‘Life with MS’ is the theme of World MS Day on 31 May 2017. We are highlighting the role MS nurses play in supporting and empowering people to live life with MS.
Nurses play a key role in the care and support of people with MS
“My MS nurse is my lifeline. Without her I would be lost. She gives me as much or as little as I request.”1
Nurses with specialist knowledge of MS play a pivotal role within MS clinical services, which includes:
- educating people with MS about their disease and treatment options
- support and counselling
- monitoring the safety and effectiveness of disease-modifying therapies
- assessing and managing symptoms.
In this video, we hear from Amy Bowen, a qualified nurse who was previously Director of Service Development at the MS Trust: “Neurologists have short consultations, generally speaking, and so they only have time (and generally only have the skills and training) to really focus on the clinical and medical aspects. The nurse is there to be able to bring a lot of those issues to life for people and also to connect people with MS up with the other members of the multidisciplinary team that they might need, like a physio or occupational therapist. Nurses can give people with MS advice about benefits and help them to access all the other resources that they need.”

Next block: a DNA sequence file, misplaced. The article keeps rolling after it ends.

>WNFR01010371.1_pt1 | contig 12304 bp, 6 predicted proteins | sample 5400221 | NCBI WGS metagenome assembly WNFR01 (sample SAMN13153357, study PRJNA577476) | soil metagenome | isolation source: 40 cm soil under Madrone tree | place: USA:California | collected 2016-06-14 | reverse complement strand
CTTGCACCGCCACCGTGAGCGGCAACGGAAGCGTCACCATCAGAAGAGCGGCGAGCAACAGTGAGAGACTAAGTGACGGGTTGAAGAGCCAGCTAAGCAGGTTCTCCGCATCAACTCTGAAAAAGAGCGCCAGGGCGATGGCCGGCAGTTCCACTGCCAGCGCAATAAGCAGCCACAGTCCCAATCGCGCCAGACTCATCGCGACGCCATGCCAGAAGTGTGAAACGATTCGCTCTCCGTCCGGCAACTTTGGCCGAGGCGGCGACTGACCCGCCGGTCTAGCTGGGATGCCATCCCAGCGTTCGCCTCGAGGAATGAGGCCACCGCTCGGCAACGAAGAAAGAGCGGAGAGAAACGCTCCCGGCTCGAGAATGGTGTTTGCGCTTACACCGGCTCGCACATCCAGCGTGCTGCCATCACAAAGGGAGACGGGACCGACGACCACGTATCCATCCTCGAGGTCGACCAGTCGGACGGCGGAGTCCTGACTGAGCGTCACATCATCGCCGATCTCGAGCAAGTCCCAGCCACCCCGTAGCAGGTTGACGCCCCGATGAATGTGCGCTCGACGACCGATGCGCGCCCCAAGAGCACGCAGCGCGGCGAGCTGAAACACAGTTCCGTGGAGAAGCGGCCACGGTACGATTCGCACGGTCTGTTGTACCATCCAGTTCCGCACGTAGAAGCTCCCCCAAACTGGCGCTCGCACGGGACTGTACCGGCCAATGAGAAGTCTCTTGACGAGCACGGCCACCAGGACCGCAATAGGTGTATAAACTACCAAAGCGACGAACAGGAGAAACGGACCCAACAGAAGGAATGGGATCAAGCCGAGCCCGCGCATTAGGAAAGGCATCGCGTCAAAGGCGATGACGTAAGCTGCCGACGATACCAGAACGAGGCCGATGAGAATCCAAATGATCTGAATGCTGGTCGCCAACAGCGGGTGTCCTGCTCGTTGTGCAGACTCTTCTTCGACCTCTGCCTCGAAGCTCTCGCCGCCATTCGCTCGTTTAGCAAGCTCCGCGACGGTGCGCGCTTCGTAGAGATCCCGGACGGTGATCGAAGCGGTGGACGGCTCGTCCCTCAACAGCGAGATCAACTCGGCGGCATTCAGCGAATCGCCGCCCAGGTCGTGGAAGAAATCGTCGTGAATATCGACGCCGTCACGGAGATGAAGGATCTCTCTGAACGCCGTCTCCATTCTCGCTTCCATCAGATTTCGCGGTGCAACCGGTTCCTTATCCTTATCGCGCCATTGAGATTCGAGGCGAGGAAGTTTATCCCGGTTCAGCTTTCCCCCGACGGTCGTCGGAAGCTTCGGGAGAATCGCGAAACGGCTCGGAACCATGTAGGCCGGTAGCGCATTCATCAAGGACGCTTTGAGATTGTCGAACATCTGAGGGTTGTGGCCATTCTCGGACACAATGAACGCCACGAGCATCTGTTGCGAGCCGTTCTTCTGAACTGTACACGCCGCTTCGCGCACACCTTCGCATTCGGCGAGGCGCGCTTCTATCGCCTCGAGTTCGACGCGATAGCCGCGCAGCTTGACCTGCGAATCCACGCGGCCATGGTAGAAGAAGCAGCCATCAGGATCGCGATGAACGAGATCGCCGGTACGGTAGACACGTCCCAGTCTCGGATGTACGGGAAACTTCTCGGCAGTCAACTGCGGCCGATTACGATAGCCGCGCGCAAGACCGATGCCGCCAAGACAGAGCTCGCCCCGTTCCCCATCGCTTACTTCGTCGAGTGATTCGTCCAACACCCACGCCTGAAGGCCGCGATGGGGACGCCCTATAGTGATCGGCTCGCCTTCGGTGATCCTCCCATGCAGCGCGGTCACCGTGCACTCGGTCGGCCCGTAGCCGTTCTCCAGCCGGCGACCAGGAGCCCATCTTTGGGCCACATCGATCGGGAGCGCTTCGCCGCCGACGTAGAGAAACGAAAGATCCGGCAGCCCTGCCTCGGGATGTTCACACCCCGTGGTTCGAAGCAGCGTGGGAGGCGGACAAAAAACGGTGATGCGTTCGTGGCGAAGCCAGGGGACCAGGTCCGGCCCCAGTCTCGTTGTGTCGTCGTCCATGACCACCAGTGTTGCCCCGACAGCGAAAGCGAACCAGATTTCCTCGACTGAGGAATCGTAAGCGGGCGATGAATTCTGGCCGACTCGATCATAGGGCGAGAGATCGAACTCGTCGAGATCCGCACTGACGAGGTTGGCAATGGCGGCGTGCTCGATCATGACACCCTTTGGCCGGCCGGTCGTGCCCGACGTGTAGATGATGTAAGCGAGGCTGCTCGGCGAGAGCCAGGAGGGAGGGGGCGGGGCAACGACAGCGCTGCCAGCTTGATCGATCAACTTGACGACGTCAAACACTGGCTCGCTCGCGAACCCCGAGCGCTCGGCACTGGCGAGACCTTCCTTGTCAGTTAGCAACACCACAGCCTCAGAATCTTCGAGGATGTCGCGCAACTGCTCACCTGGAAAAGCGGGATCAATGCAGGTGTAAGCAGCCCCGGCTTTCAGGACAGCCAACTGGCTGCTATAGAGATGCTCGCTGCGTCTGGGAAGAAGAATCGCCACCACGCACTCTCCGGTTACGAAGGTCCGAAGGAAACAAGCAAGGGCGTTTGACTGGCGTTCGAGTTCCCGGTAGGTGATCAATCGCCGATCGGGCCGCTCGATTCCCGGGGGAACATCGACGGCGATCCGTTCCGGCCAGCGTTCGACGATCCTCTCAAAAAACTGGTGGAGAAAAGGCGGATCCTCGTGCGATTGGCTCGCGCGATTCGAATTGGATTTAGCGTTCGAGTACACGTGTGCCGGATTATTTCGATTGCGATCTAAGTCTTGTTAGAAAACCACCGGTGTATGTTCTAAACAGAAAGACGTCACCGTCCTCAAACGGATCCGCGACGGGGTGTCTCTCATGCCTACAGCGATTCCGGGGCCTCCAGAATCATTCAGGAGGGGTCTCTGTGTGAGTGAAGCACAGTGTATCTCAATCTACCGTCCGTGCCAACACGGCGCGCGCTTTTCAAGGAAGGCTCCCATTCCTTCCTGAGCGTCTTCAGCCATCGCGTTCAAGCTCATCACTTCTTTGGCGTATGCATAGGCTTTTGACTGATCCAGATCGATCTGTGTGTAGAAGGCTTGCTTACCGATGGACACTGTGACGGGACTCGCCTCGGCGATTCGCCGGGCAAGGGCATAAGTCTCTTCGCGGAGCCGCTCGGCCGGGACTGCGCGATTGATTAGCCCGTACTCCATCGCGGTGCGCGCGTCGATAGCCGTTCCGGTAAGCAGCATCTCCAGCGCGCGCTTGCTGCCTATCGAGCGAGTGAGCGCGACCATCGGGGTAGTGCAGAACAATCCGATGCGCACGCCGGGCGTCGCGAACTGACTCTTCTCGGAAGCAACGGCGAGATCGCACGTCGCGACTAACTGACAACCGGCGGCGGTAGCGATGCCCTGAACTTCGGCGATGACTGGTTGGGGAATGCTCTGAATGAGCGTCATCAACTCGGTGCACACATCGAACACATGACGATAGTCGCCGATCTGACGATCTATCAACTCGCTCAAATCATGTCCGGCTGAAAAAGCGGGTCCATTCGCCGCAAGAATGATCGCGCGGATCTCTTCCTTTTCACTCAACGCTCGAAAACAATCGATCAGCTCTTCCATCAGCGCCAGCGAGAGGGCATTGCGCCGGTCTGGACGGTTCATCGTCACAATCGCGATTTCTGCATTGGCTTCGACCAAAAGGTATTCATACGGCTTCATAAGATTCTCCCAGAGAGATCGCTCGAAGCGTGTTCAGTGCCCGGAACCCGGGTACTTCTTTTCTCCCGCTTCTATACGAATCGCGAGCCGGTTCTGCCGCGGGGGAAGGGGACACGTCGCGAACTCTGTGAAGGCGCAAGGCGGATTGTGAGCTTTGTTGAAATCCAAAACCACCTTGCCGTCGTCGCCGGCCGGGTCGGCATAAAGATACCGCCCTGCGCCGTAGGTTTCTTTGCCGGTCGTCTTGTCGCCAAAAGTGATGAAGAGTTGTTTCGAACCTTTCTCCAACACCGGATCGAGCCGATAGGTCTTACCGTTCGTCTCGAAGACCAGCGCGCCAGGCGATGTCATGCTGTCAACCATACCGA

New resource for nurses with an interest in MS
The authors of the consensus policy report, Brain health: time matters in multiple sclerosis, have teamed up with five MS nurses to create Brain health: a nursing resource. This short guide highlights the most important ways that nurses can help people with MS to maximize their lifelong brain health. It is available to download here.
1Colhoun S, Wilkinson C, Izat A et al. Multiple sclerosis and disease modifying therapies: results of two UK surveys on factors influencing choice. Br J Neurosci Nurs 2015;11:7–13.